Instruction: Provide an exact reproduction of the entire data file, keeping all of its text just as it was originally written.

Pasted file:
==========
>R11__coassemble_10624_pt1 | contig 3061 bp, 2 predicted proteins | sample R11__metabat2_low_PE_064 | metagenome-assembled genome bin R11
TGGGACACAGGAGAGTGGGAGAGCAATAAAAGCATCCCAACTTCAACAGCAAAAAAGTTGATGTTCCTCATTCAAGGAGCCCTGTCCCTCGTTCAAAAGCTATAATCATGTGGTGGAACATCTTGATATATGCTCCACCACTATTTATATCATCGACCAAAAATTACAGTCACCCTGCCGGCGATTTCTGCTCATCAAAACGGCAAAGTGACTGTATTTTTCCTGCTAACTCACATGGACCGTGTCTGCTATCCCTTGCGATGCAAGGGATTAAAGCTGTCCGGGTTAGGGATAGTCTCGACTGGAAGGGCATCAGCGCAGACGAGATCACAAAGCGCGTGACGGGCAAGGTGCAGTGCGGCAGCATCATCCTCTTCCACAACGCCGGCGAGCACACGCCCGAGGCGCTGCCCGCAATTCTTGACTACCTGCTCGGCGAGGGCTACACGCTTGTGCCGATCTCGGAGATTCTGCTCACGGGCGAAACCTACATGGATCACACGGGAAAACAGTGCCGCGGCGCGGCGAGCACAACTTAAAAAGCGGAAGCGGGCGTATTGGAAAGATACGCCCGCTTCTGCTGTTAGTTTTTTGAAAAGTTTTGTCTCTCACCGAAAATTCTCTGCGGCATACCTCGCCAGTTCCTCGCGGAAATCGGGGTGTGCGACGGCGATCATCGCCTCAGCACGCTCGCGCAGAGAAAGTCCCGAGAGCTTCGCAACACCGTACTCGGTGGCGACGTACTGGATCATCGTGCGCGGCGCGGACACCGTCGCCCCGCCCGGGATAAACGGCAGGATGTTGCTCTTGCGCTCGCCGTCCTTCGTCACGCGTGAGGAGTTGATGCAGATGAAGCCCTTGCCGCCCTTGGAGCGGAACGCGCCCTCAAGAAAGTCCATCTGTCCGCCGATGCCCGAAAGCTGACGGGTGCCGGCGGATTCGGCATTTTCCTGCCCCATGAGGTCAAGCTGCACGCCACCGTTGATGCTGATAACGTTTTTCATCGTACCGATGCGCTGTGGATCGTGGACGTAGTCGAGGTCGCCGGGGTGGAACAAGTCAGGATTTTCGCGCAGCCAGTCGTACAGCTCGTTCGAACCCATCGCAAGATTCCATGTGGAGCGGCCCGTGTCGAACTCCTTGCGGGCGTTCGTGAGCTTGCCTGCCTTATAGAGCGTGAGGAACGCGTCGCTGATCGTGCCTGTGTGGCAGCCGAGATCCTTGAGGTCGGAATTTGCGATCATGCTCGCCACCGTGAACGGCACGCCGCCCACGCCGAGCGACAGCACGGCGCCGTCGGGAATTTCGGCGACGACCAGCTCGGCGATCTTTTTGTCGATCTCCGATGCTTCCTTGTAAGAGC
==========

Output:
>R11__coassemble_10624_pt1 | contig 3061 bp, 2 predicted proteins | sample R11__metabat2_low_PE_064 | metagenome-assembled genome bin R11
TGGGACACAGGAGAGTGGGAGAGCAATAAAAGCATCCCAACTTCAACAGCAAAAAAGTTGATGTTCCTCATTCAAGGAGCCCTGTCCCTCGTTCAAAAGCTATAATCATGTGGTGGAACATCTTGATATATGCTCCACCACTATTTATATCATCGACCAAAAATTACAGTCACCCTGCCGGCGATTTCTGCTCATCAAAACGGCAAAGTGACTGTATTTTTCCTGCTAACTCACATGGACCGTGTCTGCTATCCCTTGCGATGCAAGGGATTAAAGCTGTCCGGGTTAGGGATAGTCTCGACTGGAAGGGCATCAGCGCAGACGAGATCACAAAGCGCGTGACGGGCAAGGTGCAGTGCGGCAGCATCATCCTCTTCCACAACGCCGGCGAGCACACGCCCGAGGCGCTGCCCGCAATTCTTGACTACCTGCTCGGCGAGGGCTACACGCTTGTGCCGATCTCGGAGATTCTGCTCACGGGCGAAACCTACATGGATCACACGGGAAAACAGTGCCGCGGCGCGGCGAGCACAACTTAAAAAGCGGAAGCGGGCGTATTGGAAAGATACGCCCGCTTCTGCTGTTAGTTTTTTGAAAAGTTTTGTCTCTCACCGAAAATTCTCTGCGGCATACCTCGCCAGTTCCTCGCGGAAATCGGGGTGTGCGACGGCGATCATCGCCTCAGCACGCTCGCGCAGAGAAAGTCCCGAGAGCTTCGCAACACCGTACTCGGTGGCGACGTACTGGATCATCGTGCGCGGCGCGGACACCGTCGCCCCGCCCGGGATAAACGGCAGGATGTTGCTCTTGCGCTCGCCGTCCTTCGTCACGCGTGAGGAGTTGATGCAGATGAAGCCCTTGCCGCCCTTGGAGCGGAACGCGCCCTCAAGAAAGTCCATCTGTCCGCCGATGCCCGAAAGCTGACGGGTGCCGGCGGATTCGGCATTTTCCTGCCCCATGAGGTCAAGCTGCACGCCACCGTTGATGCTGATAACGTTTTTCATCGTACCGATGCGCTGTGGATCGTGGACGTAGTCGAGGTCGCCGGGGTGGAACAAGTCAGGATTTTCGCGCAGCCAGTCGTACAGCTCGTTCGAACCCATCGCAAGATTCCATGTGGAGCGGCCCGTGTCGAACTCCTTGCGGGCGTTCGTGAGCTTGCCTGCCTTATAGAGCGTGAGGAACGCGTCGCTGATCGTGCCTGTGTGGCAGCCGAGATCCTTGAGGTCGGAATTTGCGATCATGCTCGCCACCGTGAACGGCACGCCGCCCACGCCGAGCGACAGCACGGCGCCGTCGGGAATTTCGGCGACGACCAGCTCGGCGATCTTTTTGTCGATCTCCGATGCTTCCTTGTAAGAGC